But what does any of this have to do with financial stewardship, institutional fundraising, and church finances?
The sixth chapter of First Kings is dreadfully boring. Well, it was until I read it again through this new lens of incrementalism. It describes in great detail the process by which Solomon built the temple. We are familiarized with the cubital dimensions of the nave, vestibule, inner sanctuary, and other chambers. The windows, finishings, support beams, and roof tiles are described. We even know that the stones were crafted off-site in what is, perhaps, the first noise ordinance found in scripture.
At the end of the chapter, we read, “…the house was finished in all its parts, and according to all its specifications. He was seven years in building it. (1 Kings 6:38).”
Stone by stone. Pillar by pillar. The temple came together, but it did so slowly.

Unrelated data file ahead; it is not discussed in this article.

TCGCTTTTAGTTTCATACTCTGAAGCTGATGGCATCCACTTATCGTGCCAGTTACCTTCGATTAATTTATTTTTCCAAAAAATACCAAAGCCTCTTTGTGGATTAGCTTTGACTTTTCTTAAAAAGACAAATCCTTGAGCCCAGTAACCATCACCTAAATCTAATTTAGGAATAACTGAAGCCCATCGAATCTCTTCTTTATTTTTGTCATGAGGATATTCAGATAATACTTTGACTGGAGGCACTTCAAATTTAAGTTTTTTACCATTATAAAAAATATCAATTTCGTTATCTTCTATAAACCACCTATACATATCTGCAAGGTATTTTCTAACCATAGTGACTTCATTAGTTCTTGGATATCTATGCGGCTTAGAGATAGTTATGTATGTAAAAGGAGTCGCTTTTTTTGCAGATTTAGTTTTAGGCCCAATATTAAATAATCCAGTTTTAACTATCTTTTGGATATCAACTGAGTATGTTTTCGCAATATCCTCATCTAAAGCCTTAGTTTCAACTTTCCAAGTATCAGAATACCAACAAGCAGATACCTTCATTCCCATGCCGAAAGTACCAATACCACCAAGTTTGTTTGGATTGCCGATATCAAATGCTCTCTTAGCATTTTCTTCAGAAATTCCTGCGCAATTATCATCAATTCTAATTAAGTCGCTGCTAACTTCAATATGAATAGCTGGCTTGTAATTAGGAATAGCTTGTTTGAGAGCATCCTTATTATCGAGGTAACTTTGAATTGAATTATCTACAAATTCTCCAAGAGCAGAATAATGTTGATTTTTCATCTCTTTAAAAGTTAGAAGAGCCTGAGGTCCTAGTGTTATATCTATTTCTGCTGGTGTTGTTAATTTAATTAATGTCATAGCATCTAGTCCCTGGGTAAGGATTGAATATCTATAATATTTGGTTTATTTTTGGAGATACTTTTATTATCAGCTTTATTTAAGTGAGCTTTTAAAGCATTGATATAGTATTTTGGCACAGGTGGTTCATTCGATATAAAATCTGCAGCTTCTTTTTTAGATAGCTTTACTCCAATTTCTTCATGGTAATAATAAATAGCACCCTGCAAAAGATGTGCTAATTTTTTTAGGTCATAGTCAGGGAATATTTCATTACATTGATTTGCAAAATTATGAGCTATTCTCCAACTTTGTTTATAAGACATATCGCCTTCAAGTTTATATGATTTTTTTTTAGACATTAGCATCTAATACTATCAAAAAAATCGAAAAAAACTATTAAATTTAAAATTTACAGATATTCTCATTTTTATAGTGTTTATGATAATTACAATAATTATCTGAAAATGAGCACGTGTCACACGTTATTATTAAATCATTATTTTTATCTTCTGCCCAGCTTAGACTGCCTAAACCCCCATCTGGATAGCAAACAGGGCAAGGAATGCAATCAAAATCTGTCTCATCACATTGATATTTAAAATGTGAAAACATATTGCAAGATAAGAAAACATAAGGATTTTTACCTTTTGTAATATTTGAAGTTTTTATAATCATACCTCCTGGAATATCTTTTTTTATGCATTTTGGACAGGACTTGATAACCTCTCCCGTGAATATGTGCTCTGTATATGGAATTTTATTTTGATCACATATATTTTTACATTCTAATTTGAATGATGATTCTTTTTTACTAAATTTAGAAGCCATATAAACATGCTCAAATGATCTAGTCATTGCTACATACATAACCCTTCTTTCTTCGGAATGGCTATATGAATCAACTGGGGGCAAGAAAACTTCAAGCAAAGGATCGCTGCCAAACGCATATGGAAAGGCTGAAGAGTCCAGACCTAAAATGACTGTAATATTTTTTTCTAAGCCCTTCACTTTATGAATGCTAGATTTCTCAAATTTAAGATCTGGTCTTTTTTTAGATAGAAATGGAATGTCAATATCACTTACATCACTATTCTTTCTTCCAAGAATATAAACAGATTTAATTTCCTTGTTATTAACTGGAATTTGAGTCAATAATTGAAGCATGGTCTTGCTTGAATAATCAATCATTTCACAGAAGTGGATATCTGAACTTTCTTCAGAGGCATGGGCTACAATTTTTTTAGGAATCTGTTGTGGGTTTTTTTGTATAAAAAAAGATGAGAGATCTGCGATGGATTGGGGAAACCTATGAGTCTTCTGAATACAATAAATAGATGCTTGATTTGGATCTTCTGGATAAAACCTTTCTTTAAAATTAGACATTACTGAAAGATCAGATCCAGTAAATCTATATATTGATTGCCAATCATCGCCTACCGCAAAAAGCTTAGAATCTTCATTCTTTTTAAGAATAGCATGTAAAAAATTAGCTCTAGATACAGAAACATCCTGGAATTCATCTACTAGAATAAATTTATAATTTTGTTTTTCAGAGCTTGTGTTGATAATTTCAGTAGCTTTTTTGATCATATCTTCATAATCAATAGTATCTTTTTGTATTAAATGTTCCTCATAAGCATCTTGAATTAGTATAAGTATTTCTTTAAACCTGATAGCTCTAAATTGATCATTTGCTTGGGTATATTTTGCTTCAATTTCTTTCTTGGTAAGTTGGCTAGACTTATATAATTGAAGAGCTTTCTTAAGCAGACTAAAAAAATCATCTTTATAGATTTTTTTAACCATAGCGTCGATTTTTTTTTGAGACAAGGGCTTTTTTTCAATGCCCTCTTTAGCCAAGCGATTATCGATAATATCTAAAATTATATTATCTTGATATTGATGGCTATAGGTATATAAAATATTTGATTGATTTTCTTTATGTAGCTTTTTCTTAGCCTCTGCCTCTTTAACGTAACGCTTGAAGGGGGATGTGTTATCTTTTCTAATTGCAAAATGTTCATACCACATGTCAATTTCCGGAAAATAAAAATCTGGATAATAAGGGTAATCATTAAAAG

I thought deeply about what this construction project would have looked like in real life. I visualized all the calloused human hands that carved and laid the stone. I imagined the amount of time and brainwork involved in calculating the portions, laying out the plans, and translating those plans from the designers to the workers on site. I contemplated how the “end product” must have been broken down into small, achievable chunks, and accomplished bit by bit.
Another Building Project
Maybe in our thinking about faith and stewardship, the gains of incrementalism should be acknowledged and celebrated. Take, for example, the congregation I’m blessed to serve: the Spanish Fort Presbyterian Church on the eastern shore of the Mobile Bay in Alabama. Back in 2005 (well before my tenure), God helped this church dream a bold dream — a huge investment in our Youth and Music programs, namely in the creation of two wings that flank the sanctuary today. The investment: approximately $1.3 million dollars. Naturally, an undertaking like that warrants a fully-fledged capital campaign led by seasoned fundraisers. (In fact, a project of that size for our congregation took a few concerted campaigns).